What would be the 3 biggest “life lessons” the Amish could offer the rest of us?
Lancaster County Mennonite pastor Joe Miller shares in a recent article what he feels non-Amish people can learn from the Amish example.
“Amish life lessons” or “what we can learn from the Amish” pieces are not uncommon – see these on 4 Amish health habits, 23 ways to “live Amish”, 5 lessons learned from joining the Amish, and even 13 money tips from the Amish.
The Amish live among us but quite differently from us – yet they appear to be succeeding and quite content overall – in a world that often seems wracked with strife, tension, and stress.
So it’s natural for people to look to them as some source of potential wisdom. They are a living, breathing, thriving example of an alternative.
I think there is some value in this, though it can be limited, given our non-Amish context.
Here are Joe’s 3 ideas in a nutshell, with my summary of each:
1. Moderate individualism – The individual is important but community is even moreso…”when the community is thriving, individuals in the community also thrive.” Hyper-individualism makes people feel disconnected and can breed evil consequences.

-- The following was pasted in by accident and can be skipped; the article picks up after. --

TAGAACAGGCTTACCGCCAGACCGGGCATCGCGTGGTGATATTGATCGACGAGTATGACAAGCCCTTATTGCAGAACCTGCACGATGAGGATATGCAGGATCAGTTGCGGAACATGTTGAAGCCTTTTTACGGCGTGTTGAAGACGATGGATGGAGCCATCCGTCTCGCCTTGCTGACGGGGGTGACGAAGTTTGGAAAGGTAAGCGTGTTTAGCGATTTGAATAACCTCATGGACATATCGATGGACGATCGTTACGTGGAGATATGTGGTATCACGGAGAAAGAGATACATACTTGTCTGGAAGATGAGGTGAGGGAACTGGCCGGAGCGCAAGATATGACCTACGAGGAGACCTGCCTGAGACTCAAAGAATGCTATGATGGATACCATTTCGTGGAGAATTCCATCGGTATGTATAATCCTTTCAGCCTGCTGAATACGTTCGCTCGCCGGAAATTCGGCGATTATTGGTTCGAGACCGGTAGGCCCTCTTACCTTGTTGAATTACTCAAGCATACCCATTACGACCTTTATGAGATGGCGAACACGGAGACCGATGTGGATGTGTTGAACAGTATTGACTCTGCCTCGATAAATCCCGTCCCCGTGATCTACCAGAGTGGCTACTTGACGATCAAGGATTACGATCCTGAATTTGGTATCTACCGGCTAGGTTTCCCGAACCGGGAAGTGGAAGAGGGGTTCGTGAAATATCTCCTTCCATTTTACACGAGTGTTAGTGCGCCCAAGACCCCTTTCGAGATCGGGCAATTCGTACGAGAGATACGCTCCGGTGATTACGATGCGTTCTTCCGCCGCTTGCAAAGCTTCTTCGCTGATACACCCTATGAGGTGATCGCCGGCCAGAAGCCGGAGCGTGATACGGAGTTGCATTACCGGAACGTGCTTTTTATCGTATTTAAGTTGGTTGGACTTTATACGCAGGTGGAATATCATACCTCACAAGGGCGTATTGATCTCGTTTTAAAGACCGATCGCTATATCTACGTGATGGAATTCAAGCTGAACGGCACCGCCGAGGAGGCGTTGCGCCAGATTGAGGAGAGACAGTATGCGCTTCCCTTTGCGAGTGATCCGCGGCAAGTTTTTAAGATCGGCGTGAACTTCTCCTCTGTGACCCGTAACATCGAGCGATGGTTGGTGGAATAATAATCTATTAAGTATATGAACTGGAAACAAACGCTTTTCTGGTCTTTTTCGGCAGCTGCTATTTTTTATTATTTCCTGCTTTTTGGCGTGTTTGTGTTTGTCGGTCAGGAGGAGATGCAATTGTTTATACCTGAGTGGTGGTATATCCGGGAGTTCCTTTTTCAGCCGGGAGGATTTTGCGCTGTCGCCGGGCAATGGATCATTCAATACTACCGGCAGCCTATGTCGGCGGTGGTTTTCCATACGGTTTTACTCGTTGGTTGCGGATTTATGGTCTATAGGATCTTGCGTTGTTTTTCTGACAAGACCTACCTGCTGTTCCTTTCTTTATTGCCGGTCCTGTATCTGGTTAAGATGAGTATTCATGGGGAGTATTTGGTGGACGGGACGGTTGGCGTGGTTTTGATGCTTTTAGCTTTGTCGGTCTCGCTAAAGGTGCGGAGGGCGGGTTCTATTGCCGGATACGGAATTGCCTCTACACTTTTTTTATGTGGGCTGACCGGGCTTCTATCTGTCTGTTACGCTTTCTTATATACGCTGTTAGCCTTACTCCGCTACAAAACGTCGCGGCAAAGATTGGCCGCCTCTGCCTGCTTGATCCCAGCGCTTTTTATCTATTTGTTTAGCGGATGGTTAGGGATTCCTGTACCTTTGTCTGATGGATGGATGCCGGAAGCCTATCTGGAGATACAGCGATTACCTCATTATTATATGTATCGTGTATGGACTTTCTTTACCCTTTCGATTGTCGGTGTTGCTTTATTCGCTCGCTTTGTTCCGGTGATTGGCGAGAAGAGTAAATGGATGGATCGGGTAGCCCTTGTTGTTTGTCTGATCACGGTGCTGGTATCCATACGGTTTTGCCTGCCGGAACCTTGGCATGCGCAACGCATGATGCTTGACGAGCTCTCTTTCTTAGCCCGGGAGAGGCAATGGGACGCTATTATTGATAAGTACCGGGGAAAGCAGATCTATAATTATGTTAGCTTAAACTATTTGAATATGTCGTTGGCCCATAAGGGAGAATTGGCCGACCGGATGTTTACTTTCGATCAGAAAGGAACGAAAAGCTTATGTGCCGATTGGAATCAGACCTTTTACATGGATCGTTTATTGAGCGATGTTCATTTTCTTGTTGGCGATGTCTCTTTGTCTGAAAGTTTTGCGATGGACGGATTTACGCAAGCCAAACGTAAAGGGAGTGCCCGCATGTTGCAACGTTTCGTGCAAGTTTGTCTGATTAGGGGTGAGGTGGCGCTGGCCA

2. Value community wisdom – Elders should be respected and their words carry weight. Past wisdom is privileged. But younger members should also be listened to. Tradition is valued but change should also happen.
3. Evaluate what the modern world offers carefully – Technology gives great benefits but also takes away from life-affirming real-world interactions. And it saps our spirit via non-stop exposure to bad news and negative imagery.
What do you think? Anything you would add? I think these are good ideas, though the question somewhat remains as to how to put these into practice.
Though I suppose some ways to do that are obvious – consciously spend more time in community-upbuilding activities, interact in the real world with others (rather than the virtual one), restrict screen time and pass on chasing after the latest gadget.
In the end I think it comes down mostly to a question of will, discipline and desire to live in a more deliberate way.